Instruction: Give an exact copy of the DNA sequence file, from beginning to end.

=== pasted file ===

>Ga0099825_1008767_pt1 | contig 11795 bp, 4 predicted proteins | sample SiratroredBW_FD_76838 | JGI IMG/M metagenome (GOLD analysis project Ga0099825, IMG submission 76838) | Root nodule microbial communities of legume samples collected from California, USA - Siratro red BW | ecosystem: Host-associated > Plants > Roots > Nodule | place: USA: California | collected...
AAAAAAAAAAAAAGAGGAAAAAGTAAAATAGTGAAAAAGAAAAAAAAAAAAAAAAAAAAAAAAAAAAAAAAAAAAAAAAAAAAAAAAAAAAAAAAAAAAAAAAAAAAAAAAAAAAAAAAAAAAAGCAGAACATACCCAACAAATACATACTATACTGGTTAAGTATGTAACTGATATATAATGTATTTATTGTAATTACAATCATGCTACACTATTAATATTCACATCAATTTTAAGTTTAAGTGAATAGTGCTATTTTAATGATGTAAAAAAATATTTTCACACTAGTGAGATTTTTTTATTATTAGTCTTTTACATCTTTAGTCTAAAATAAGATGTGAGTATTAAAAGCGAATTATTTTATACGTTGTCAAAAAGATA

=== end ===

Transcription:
>Ga0099825_1008767_pt1 | contig 11795 bp, 4 predicted proteins | sample SiratroredBW_FD_76838 | JGI IMG/M metagenome (GOLD analysis project Ga0099825, IMG submission 76838) | Root nodule microbial communities of legume samples collected from California, USA - Siratro red BW | ecosystem: Host-associated > Plants > Roots > Nodule | place: USA: California | collected...
AAAAAAAAAAAAAGAGGAAAAAGTAAAATAGTGAAAAAGAAAAAAAAAAAAAAAAAAAAAAAAAAAAAAAAAAAAAAAAAAAAAAAAAAAAAAAAAAAAAAAAAAAAAAAAAAAAAAAAAAAAAGCAGAACATACCCAACAAATACATACTATACTGGTTAAGTATGTAACTGATATATAATGTATTTATTGTAATTACAATCATGCTACACTATTAATATTCACATCAATTTTAAGTTTAAGTGAATAGTGCTATTTTAATGATGTAAAAAAATATTTTCACACTAGTGAGATTTTTTTATTATTAGTCTTTTACATCTTTAGTCTAAAATAAGATGTGAGTATTAAAAGCGAATTATTTTATACGTTGTCAAAAAGATA